History: Rounding Cape Horn
This from the February 1982 ACO Newsletter:
In the early years of the Coast Survey, shipboard work was confined to the East Coast and Gulf Coast of the United States. However, this all changed with the need to survey waters of the California and Oregon Territories in the late 1840's. In 1849 the Coast Survey Schooner EWING was sent from the East Coast to survey the waters of our West Coast. EWING left New York on January 9 and didn't arrive in San Francisco until August 1. This voyage gave the vessel's command, Lieutenant Commander Washington Bartlett, ample opportunity "to meet difficulty with a bold heart." The little vessel reached farthest south of 55°S on April 24, well into the austral fall with accompanying terrible weather. It took 51 days total to sail from Rio de Janeiro, Brazil to Valparaiso, Chili. In 1855, a second Coast Survey vessel, the schooner HUMBOLT, managed to round Cape Horn, destined for work on the California coast.
It had a 60 day transit from Rio de Janeiro to Valparaiso and arrived "in want of wood, water, provisions, and rigging."
Following these two voyages, it was 134 years before another Coast Survey vessel saw Cape Horn. Between those years, the Coast and Geodetic Survey ships HASSLER, PATTERSON, and PATHFINDER traversed the Straits of Magellan while in transit to the West Coast. With the opening of the Panama Canal in 1914 there was no further need to round Cape Horn.
The next time it was seen by a descendant of the Coast Survey was when the NOAA Ship SURVEYOR spent a number of years from 1989 through 1995 operating with the Southwest Fisheries Science Center Antarctic Marine Living Resources Program. During this program, the SURVEYOR crossed the Antarctic Circle, earning crew members a certificate noting their passage into the Royal Domain of the Penguin. The SURVEYOR also passed through the Straits of Magellan on numerous occasions, Beagle Channel, and other storied waterways. Besides the SURVEYOR, the DISCOVERER and (more recently) the RONALD H. BROWN have also passed over the Antarctic Circle. The BROWN has also transited the Straits of Magellan and rounded Cape Horn. (Thanks to Captain Fred Jones, NOAA Corps (ret.) and Dr. Roger Hewitt, Commander, NOAA Corps (ret.) of SWFSC AMLR Program for information concerning the SURVEYOR.)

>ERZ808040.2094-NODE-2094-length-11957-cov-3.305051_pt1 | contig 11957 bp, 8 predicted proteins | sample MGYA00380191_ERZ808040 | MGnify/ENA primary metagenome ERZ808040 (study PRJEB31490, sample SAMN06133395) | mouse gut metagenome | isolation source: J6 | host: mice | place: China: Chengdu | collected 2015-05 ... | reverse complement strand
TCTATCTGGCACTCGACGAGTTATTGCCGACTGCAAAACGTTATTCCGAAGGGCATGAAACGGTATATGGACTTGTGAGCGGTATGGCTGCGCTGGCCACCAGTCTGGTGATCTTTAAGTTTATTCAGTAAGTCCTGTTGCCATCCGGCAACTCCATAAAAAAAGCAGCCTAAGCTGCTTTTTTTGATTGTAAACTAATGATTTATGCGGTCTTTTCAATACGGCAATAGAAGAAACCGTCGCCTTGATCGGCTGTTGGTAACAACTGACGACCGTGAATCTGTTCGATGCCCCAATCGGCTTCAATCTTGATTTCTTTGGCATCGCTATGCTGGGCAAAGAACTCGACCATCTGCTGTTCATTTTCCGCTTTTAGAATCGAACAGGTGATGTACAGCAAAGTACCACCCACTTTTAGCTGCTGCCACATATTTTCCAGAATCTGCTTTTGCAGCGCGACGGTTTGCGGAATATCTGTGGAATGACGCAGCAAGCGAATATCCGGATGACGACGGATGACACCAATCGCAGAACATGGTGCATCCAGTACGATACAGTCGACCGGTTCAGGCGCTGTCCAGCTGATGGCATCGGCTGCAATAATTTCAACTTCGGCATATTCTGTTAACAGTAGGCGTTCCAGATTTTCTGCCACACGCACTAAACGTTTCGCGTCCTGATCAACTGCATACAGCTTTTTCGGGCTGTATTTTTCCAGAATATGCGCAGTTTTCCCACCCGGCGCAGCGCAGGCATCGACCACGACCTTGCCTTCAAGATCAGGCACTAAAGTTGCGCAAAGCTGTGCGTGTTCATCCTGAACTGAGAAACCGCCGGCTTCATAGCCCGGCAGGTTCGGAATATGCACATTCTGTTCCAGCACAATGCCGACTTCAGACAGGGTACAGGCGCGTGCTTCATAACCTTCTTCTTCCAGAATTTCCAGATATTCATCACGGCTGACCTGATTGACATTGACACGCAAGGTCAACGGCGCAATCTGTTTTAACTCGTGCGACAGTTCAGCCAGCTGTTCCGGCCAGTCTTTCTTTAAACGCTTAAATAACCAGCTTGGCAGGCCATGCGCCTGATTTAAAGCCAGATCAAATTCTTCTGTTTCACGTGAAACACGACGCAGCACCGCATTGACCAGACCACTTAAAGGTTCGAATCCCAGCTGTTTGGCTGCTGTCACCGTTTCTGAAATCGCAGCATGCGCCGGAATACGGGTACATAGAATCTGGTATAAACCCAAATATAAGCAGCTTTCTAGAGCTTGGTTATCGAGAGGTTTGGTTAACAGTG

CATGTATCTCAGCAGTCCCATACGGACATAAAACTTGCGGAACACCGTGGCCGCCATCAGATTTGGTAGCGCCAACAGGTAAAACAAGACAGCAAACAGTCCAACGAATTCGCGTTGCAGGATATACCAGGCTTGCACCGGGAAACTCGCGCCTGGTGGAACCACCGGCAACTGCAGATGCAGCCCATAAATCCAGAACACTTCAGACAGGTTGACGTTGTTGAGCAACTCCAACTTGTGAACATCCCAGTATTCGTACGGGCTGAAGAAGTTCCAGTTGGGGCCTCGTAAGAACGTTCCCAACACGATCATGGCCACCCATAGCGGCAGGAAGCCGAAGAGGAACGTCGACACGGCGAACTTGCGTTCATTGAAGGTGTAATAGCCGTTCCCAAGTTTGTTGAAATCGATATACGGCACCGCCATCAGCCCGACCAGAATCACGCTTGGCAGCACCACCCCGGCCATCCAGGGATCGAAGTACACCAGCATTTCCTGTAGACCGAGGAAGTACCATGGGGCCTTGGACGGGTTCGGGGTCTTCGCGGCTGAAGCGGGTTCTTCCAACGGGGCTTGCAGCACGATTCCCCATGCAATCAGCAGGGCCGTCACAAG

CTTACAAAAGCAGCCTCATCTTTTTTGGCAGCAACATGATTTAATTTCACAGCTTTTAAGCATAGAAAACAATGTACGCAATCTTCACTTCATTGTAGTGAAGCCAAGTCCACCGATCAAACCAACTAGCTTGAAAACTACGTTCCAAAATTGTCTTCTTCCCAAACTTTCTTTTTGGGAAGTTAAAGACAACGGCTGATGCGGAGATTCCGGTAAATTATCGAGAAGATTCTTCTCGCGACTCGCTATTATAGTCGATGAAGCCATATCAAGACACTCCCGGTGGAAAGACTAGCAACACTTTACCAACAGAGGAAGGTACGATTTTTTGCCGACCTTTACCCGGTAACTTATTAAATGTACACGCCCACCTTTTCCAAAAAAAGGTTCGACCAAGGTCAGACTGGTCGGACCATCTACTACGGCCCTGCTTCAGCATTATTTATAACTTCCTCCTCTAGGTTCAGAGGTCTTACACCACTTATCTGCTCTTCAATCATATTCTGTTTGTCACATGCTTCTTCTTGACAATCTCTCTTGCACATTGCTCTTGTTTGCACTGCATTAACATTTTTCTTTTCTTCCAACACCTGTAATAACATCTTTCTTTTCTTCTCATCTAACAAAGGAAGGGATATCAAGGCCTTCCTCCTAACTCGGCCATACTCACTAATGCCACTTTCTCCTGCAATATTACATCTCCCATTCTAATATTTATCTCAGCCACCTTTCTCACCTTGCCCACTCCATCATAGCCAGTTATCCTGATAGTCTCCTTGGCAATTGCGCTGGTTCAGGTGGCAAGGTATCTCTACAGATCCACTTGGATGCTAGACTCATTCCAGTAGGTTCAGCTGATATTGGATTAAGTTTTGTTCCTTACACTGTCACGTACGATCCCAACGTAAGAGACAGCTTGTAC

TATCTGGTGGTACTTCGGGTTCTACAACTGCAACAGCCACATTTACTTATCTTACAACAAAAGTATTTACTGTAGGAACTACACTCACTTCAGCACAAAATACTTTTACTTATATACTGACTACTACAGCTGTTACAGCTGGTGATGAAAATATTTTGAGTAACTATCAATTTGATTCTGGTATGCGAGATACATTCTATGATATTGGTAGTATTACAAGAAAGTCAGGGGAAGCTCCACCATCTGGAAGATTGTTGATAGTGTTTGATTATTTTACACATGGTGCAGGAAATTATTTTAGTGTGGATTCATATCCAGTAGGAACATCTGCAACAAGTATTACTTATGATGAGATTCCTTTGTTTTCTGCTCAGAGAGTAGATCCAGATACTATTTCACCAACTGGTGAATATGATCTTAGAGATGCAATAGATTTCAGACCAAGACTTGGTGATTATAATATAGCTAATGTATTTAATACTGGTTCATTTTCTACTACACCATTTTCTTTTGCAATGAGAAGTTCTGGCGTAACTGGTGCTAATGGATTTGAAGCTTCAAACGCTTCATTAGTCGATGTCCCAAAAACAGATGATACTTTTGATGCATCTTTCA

New UAB Membership
The current Uniform and Awards board has aggressively served in the best interest of the NOAA Corps for 18 months. Thank you! CPC is grateful to have received so many volunteers to take over the reins as the new UAB. The following officers have been selected as new UAB members:
|Commander Stephanie A. Koes, Chair|
|Commander John J. Lomnicky|
|Lieutenant Commander Sarah K. Duncan|
|Lieutenant Commander Ryan C. Wattam|
|Lieutenant Commander Ronald L. Moyers, Jr|
|Lieutenant David B. Cowan|
|Lieutenant Kevin G. Doremus|
|Lieutenant Ricardo Rodriguez Perez|
|Lieutenant (junior grade) Kristin M. Raja|
|Lieutenant (junior grade) Philip J. Manougian|
Thank you in advance for your service! UAB can be contacted with any of your uniform or award questions and concerns, firstname.lastname@example.org.
Link to the UAB Memorandum.
Congratulations to the U. S. Public Health Service officers that were recently promoted:
|Captain Les Cruise|
|Captain Michelle Pelkey|
|Commander Randy Collins|
|Commander James McEntee|
|Lieutenant Commander Sharon Downey|
|Lieutenant Commander Gary Montgomery|
Bravo Zulu on your well-deserved advancement!
Guidelines for Commanding Officers
We are pleased to announce that the document, "Guidelines for Commanding Officers" has been updated. This new version is the first major update since 1985 and Marine Operations thanks all the subject matter experts from OMAO, CPC, and MO who contributed to this update, and specifically Captain Anne Lynch, the original motivating force of this revision.